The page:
However, no data collection actually happens without your intervention – so you need to build the habit of collecting data. There are a few such instances where you need to convince yourself that getting a steady flow of information relative to one or another of your activities has some virtue about it. Also – do not let yourself get carried away by first inputs – such data is organic, and needs some time to mature, and yield indeed lucrative results.

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Why we are so tired: Social jet lag

One of the best reads I’ve had of late is an inspiring book from Till Roenneberg. It is titled “Internal Time: Chronotypes, Social Jet Lag, and Why You’re So Tired” (Harvard University Press • Cambridge, Massachusetts • London, England • 2012), and it deals with one very important topic: sleep! And how we actually use sleep in order to navigate in our daily lives, as well as some very interesting aspects of our sleep activities, both in terms of quality, and quantity thereof.

There are a lot of provocative ideas in Till Roenneberg’s study, and many of them can be – even if the author does not make this assumption at any given point – coupled very interestingly with activities such as self-tracking.

I also think that this book will benefit greatly those who try to find the underlying issues behind their sleep problems, from sleep deprivation to the occasional, alarming oversleep, and also those who face the dire situation of diverging schedules – of sleep included – in their personal relationships.

Here’s an excerpt from Mr. Roenneberg’s very clever introduction:

Till_ Roenneberg_internal_time_chronotypes_social_jet_lag_and_why_you're_so_tired

Introduction | This book is about clocks. Not about those you can buy, wear, or hang on a wall, but about the clock that ticks away in your body. The body clock is not a new invention in the long line of evolution. You share your ability to internally keep track of the time of day with practically every other creature on earth, from other mammals right down to those organisms that exist only as a single cell. This means that an internal biological clock must be extremely important for life on this planet. Living without or against the biological clock would mean premature death by predation or starvation for most animals in their natural environment. (…) Some of us travel fast across many time zones, and others (…) have to work in shifts. If you have ever suffered from jet lag, you know how strongly we are affected when our body clock is out of synch with social time. But even if you don’t work in shifts and never travel across time zones by airplane, you can still suffer from a chronic type of jet lag, which we call social jet lag.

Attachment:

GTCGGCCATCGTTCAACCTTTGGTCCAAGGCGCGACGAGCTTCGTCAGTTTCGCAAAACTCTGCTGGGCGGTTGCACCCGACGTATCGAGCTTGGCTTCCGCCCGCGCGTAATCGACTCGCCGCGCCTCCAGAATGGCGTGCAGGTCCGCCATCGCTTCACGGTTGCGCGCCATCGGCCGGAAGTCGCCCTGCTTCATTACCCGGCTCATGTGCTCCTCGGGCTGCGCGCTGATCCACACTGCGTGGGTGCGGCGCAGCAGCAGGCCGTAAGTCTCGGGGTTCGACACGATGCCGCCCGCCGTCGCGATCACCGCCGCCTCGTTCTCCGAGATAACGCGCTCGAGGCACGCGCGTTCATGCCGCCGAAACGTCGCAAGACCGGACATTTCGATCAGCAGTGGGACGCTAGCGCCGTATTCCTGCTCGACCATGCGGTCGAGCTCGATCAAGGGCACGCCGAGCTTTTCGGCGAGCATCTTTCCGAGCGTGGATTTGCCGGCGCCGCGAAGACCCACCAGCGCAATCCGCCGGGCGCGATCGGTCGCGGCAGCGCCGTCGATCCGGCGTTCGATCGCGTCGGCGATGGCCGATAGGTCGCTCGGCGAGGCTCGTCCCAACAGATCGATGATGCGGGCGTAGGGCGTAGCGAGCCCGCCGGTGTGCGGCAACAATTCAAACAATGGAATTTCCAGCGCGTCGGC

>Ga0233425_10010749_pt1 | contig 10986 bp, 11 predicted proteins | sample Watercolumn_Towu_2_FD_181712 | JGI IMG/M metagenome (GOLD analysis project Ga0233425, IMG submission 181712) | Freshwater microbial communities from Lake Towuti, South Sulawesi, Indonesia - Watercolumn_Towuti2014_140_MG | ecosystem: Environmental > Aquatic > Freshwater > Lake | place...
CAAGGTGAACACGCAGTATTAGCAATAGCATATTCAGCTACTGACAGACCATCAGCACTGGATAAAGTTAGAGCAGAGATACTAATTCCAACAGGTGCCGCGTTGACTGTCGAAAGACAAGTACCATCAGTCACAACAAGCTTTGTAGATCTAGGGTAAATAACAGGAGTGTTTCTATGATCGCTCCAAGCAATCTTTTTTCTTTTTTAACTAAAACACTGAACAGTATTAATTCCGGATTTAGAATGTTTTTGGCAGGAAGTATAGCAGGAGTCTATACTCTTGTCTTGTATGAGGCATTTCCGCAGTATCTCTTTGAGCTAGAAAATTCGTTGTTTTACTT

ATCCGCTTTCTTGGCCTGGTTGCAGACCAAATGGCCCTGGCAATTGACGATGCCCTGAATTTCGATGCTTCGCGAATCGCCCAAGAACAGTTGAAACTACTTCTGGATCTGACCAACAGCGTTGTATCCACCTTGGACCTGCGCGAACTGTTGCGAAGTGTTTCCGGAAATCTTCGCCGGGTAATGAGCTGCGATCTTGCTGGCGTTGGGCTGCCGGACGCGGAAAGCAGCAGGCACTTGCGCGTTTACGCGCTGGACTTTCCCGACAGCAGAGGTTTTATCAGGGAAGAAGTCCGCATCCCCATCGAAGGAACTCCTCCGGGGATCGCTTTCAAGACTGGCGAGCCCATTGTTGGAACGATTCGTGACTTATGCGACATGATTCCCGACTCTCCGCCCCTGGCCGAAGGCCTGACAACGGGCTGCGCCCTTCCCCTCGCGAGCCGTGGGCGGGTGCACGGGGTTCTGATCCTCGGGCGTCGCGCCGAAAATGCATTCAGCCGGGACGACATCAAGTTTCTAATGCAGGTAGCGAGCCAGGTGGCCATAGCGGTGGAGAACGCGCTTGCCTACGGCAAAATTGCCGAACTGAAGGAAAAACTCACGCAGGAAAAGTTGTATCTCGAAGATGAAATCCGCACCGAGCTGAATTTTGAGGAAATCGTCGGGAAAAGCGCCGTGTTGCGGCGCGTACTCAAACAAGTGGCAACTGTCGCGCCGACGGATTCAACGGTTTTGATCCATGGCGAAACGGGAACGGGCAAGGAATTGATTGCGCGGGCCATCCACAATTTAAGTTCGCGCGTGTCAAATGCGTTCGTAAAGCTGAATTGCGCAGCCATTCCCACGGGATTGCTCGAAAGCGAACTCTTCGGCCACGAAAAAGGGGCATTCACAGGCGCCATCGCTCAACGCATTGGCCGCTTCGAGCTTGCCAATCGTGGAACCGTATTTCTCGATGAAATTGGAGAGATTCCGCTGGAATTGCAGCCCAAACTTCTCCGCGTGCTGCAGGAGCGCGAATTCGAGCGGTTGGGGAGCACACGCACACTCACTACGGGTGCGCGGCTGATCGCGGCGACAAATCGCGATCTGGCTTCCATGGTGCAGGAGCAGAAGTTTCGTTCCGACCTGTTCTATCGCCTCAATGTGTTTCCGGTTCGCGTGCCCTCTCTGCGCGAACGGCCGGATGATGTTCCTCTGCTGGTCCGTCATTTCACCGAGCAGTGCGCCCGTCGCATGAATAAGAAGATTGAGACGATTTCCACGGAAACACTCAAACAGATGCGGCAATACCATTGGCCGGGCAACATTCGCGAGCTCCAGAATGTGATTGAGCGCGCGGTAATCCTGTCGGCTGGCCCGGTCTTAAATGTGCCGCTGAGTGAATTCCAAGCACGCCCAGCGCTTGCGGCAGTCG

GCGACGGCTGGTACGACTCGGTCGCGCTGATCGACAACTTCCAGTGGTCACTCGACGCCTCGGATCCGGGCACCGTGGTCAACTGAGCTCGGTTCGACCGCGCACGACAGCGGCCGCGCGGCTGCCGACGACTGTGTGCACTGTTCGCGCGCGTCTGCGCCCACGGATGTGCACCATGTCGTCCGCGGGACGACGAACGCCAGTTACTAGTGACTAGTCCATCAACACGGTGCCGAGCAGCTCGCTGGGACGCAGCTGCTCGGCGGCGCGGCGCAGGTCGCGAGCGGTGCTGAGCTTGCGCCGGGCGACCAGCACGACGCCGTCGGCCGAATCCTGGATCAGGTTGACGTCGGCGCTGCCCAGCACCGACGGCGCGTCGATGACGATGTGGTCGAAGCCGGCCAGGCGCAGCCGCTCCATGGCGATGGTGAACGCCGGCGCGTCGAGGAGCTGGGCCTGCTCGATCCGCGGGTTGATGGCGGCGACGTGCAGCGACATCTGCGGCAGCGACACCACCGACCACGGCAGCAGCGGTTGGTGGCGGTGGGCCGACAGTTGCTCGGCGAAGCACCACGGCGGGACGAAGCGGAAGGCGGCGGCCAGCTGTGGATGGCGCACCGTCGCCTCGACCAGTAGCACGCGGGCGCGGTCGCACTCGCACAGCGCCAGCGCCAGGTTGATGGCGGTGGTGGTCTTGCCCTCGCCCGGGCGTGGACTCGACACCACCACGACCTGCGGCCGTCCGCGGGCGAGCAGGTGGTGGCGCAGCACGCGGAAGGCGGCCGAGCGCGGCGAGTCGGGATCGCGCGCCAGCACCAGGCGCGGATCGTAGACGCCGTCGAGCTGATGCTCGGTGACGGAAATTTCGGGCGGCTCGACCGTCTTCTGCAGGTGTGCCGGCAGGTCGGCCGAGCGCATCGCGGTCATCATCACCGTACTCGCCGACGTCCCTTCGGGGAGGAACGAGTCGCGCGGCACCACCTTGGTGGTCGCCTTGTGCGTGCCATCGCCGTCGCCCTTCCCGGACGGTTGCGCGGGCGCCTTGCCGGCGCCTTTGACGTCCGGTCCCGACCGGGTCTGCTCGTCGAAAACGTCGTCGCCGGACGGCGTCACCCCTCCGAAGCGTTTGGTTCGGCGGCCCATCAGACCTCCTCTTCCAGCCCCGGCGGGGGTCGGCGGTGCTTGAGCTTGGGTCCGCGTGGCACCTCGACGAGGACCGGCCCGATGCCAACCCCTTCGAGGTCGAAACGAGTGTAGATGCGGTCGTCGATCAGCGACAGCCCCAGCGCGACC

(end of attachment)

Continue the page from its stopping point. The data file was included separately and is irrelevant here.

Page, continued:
Chronotypes – early risers and night owls 

One of the first points Till Roenneberg makes based on his scientific research is that people are chronotypes. The same way we arguably are what we eat, we are, to a large extent what, how much, and how good we sleep. Having said that, chronotypes (i.e., the timing pattern of an individual’s lifestyle) are more often than not nowadays at odds with our natural needs, and create in each and every one of us certain tendencies, even philosophical stances about sleep. It is not accidental that most languages abound in proverbs and labels for types of sleepers. Although the pseudo-linguistic research of Mr. Roenneberg is fascinating, it is not his point to actually say that we are tributary to language alone. He points out very elegantly, and eloquently, too, the ways in which our lifestyle changes, in various parts of the world, in rural and urban areas alike, respond, or fail to respond to basic needs. He tackles with our habits to sleep at night rather during daytime, and our two-faced opprobrium of late sleepers.

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A history of checkins: Facebook checkin stats

When I set out to look into my check-in data from Facebook, I was surprised to notice how little actually I have access to, and how limited the uses of the respective information currently are. I was all the more shocked as the number of checkins I could export in a very orthodox way were limited to less than half of my checkins; and several other tools (such as an otherwise very helpful Give Me My Data) were producing information I could barely call useful. Facebook’s own data export option is of little, and very literal help (with checkins mingled with any other status or share activity, and with a varying vocab, e.g. ‘was at X’ and ‘updated (his) status – at X’, that I was thinking that it will become impossible to retrieve my data and look at it. Eventually, what worked was to simply go back in time, and actually look at my timeline’s yearly descriptions. It’s weird, but that’s actually the only way I could take a look at all my check-ins.